Let me break this down for you, because this is something that has become pervasive. We continue to battle today in the Church against the idea that you can say “I believe in Jesus, and I know he forgives my sins,” and yet not turn away from that sin! The cheap grace Bonhoeffer wrote of is a grace that is assigned to us by ourselves, not by God. It’s a grace that requires no change in our lives. We have those who profess themselves Christians today who have bought this hook, line, and sinker without any knowledge of how false it truly is. Cheap grace means proclaiming yourself forgiven without ever having bothered to throw yourself on your face before the Lord and repenting of your wickedness. Cheap grace means proclaiming yourself a saint without having bothered to give up being a sinner. Bonhoeffer called it “grace without discipleship, grace without the cross, grace without Jesus Christ, living and incarnate.” What a sad, pathetic “grace”.

The rich young ruler sought a cheap form of grace. While his desire to gain eternal life may have been genuine, he wanted it on his own terms. He mistook the outward display of righteousness – following the commandments – for righteousness itself. For him, it was simply about following a list of rules. When presented with God’s terms, when asked to turn his whole life over to God, he turned away. But it doesn’t work that way. We cannot come up with Christianity on our own terms.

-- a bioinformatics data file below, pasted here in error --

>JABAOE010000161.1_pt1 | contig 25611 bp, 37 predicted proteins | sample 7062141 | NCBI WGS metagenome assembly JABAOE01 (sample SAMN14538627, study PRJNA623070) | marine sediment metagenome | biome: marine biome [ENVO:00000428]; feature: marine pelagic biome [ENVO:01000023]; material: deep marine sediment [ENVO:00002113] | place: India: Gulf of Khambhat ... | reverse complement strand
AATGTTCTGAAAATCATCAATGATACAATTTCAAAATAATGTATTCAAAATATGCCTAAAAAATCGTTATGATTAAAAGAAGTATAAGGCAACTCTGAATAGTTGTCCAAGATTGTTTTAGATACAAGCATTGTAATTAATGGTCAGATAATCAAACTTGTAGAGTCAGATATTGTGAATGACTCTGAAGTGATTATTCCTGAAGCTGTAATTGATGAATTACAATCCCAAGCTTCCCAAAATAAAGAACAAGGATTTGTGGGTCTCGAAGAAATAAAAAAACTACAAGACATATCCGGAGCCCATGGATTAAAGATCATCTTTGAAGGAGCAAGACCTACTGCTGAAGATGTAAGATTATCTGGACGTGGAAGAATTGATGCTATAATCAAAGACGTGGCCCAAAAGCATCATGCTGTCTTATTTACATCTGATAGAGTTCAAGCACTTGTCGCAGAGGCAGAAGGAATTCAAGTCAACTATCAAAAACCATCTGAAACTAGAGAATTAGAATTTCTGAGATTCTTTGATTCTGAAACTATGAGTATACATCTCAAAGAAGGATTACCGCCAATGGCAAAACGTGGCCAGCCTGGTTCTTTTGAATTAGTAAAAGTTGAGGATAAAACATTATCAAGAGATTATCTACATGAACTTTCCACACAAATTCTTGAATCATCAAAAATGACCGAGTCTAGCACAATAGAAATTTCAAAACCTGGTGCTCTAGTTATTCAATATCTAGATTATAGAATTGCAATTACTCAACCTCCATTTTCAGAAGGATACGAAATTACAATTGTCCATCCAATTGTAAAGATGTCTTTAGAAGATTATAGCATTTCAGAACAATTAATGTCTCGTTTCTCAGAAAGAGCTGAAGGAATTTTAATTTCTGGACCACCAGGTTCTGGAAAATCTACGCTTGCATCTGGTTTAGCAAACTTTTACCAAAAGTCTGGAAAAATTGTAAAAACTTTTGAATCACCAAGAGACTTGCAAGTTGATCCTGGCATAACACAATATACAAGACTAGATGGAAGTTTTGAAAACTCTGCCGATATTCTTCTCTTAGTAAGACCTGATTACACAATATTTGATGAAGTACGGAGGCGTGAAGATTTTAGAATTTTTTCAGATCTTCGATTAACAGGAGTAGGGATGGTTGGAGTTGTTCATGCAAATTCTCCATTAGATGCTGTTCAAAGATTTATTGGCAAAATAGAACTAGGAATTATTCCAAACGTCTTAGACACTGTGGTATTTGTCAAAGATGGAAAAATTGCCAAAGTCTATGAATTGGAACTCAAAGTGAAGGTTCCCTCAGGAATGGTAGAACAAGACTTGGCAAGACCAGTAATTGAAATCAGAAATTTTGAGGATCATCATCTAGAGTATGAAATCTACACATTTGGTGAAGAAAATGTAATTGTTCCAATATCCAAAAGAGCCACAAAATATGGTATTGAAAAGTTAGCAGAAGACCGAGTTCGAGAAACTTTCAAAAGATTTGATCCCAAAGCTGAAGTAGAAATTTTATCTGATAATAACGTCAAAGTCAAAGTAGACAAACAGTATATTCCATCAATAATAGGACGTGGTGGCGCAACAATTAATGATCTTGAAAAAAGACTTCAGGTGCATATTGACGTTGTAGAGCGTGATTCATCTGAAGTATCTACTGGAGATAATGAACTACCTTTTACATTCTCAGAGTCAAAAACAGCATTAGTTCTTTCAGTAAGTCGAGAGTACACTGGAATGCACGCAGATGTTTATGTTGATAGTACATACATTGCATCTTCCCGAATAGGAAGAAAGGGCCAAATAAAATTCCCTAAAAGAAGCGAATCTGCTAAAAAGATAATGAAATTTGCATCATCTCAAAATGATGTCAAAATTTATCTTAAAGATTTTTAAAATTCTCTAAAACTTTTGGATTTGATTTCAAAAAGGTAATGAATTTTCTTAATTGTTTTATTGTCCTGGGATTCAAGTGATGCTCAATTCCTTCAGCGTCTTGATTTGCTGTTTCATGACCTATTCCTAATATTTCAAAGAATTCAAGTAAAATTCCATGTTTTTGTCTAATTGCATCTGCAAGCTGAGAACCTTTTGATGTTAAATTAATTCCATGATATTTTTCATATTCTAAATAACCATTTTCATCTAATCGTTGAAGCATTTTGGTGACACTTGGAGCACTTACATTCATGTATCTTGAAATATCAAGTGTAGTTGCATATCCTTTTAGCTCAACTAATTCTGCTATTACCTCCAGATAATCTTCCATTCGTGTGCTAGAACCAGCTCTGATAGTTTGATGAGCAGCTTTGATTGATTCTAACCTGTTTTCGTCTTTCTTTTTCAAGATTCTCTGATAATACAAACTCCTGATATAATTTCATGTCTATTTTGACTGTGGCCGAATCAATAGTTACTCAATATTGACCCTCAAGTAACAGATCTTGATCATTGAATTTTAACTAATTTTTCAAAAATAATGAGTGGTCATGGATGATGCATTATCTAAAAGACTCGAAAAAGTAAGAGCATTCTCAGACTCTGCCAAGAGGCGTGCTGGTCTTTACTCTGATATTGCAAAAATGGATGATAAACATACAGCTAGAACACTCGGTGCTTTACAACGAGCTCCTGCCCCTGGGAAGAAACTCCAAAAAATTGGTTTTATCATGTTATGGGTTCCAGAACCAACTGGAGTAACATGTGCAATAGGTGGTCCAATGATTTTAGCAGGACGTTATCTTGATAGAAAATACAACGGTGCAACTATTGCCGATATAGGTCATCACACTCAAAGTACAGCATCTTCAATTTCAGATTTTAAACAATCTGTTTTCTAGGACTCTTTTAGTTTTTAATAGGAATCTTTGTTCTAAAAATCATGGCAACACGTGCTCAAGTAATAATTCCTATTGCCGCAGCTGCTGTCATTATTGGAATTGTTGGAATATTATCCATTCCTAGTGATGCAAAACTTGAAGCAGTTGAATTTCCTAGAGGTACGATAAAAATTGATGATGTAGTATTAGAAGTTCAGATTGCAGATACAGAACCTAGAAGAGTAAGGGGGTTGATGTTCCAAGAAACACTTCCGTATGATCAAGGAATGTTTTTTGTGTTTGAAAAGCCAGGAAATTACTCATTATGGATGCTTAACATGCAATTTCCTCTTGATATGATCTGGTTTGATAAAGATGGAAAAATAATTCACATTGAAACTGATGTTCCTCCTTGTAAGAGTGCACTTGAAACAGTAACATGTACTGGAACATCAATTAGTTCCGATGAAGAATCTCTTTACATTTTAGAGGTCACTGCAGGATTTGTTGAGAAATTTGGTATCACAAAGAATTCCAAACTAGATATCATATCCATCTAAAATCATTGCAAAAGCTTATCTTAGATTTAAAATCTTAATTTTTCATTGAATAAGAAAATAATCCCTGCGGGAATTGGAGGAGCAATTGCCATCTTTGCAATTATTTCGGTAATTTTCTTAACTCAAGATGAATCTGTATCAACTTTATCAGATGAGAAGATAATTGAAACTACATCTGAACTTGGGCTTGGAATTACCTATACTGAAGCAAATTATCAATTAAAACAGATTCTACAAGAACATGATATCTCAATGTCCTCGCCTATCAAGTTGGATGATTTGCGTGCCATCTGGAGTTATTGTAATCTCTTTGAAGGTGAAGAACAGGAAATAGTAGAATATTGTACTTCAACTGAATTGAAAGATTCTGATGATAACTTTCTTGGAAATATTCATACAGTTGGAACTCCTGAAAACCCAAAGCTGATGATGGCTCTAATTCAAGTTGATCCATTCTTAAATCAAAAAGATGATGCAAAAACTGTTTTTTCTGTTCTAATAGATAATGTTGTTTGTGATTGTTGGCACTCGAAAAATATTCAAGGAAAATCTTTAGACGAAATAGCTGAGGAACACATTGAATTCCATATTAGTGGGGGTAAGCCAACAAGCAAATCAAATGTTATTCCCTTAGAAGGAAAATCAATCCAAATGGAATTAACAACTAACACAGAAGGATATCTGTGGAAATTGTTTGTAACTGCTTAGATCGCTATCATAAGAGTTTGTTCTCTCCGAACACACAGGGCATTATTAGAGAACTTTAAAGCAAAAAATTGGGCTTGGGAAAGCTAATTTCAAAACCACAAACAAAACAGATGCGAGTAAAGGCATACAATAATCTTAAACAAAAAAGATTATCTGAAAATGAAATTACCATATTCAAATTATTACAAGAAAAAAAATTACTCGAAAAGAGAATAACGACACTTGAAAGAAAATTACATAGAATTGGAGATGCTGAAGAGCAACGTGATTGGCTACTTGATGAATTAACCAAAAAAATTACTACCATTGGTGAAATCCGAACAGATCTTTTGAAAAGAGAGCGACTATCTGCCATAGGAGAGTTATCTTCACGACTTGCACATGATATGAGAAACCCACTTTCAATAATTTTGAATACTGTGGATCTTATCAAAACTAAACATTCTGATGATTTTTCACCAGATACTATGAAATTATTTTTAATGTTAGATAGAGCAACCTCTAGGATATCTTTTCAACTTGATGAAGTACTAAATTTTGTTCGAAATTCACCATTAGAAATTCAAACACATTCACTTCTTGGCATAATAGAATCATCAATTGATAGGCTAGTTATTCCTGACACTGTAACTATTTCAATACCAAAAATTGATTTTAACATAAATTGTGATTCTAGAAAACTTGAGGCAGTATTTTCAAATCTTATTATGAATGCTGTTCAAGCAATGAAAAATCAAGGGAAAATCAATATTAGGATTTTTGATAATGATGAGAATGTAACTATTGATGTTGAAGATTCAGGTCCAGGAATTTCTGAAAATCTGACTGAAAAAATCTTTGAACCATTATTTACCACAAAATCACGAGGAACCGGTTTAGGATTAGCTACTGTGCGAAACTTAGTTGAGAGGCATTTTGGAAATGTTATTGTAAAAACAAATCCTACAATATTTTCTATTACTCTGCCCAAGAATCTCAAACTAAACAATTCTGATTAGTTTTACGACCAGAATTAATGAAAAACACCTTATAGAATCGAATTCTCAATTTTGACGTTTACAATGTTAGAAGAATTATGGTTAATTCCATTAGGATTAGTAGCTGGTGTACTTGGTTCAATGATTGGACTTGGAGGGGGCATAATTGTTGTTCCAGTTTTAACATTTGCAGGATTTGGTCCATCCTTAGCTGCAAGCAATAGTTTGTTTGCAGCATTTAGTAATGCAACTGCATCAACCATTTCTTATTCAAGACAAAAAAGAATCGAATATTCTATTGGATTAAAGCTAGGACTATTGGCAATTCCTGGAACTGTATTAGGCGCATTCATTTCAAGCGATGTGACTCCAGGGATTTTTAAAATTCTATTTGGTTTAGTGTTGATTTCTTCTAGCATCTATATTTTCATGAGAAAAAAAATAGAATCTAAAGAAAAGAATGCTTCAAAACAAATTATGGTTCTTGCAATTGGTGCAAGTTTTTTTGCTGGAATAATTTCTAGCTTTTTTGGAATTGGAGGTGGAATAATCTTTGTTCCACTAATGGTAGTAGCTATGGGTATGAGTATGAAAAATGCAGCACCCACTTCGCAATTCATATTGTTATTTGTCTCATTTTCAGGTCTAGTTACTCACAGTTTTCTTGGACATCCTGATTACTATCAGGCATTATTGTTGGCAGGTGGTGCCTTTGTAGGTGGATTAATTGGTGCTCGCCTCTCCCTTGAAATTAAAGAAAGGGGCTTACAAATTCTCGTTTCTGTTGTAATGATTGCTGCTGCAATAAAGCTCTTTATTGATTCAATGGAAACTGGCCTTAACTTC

You cannot call yourself Christian and continue to live a sinful lifestyle. Simply saying that you believe in Jesus does not make you a Christian, anymore than walking into Taco Bell makes you a chalupa, people. If you are Christian, the life you lead must reflect that. If you are Christian, you cannot continue to fill your head with all manner of ungodly things from TV or movies or magazines. A Christian lives a life in which they die to self. A Christian seeks a life of service, not a life of self-gratification. A Christian lives a life in which they allow the Holy Spirit to be their guide … not the prevailing culture.